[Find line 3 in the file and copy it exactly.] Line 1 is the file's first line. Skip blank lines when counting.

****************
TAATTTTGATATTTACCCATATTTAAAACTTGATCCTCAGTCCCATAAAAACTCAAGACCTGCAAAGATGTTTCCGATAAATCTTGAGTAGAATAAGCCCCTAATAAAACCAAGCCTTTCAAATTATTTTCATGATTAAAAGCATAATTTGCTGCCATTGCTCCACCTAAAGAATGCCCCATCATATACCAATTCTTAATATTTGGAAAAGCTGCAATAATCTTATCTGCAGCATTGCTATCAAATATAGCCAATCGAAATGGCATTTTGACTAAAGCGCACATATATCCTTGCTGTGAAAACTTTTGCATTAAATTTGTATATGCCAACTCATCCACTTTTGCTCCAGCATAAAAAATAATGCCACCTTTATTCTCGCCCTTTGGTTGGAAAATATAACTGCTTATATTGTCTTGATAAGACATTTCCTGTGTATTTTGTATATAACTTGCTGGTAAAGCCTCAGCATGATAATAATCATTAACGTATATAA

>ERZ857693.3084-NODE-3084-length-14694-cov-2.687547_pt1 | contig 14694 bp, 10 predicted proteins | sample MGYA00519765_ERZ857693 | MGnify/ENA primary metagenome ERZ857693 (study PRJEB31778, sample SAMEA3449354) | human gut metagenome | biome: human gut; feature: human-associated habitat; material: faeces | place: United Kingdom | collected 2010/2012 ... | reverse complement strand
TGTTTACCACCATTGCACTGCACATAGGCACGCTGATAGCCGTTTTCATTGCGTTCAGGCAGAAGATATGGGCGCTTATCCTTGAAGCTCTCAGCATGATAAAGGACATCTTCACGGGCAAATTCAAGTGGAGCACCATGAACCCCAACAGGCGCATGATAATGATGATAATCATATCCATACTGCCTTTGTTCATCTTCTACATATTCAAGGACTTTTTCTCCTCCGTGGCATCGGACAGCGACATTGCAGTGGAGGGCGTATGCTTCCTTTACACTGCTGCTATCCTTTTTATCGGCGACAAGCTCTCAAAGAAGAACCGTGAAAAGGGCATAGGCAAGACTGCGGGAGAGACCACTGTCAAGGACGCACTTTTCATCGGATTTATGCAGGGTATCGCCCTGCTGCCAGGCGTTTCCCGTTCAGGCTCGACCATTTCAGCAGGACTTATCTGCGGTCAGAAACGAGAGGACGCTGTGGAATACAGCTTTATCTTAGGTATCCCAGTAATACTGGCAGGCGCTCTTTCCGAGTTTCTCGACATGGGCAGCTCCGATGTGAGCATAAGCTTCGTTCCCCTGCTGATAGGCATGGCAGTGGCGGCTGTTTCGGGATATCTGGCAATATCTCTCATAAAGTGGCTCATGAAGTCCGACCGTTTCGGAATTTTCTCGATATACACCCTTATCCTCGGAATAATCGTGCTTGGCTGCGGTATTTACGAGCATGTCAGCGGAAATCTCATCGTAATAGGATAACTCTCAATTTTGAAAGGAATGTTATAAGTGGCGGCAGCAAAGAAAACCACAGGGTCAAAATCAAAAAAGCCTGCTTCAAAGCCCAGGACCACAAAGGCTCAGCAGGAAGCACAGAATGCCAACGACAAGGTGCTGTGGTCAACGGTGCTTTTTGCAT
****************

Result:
TGTTTACCACCATTGCACTGCACATAGGCACGCTGATAGCCGTTTTCATTGCGTTCAGGCAGAAGATATGGGCGCTTATCCTTGAAGCTCTCAGCATGATAAAGGACATCTTCACGGGCAAATTCAAGTGGAGCACCATGAACCCCAACAGGCGCATGATAATGATGATAATCATATCCATACTGCCTTTGTTCATCTTCTACATATTCAAGGACTTTTTCTCCTCCGTGGCATCGGACAGCGACATTGCAGTGGAGGGCGTATGCTTCCTTTACACTGCTGCTATCCTTTTTATCGGCGACAAGCTCTCAAAGAAGAACCGTGAAAAGGGCATAGGCAAGACTGCGGGAGAGACCACTGTCAAGGACGCACTTTTCATCGGATTTATGCAGGGTATCGCCCTGCTGCCAGGCGTTTCCCGTTCAGGCTCGACCATTTCAGCAGGACTTATCTGCGGTCAGAAACGAGAGGACGCTGTGGAATACAGCTTTATCTTAGGTATCCCAGTAATACTGGCAGGCGCTCTTTCCGAGTTTCTCGACATGGGCAGCTCCGATGTGAGCATAAGCTTCGTTCCCCTGCTGATAGGCATGGCAGTGGCGGCTGTTTCGGGATATCTGGCAATATCTCTCATAAAGTGGCTCATGAAGTCCGACCGTTTCGGAATTTTCTCGATATACACCCTTATCCTCGGAATAATCGTGCTTGGCTGCGGTATTTACGAGCATGTCAGCGGAAATCTCATCGTAATAGGATAACTCTCAATTTTGAAAGGAATGTTATAAGTGGCGGCAGCAAAGAAAACCACAGGGTCAAAATCAAAAAAGCCTGCTTCAAAGCCCAGGACCACAAAGGCTCAGCAGGAAGCACAGAATGCCAACGACAAGGTGCTGTGGTCAACGGTGCTTTTTGCAT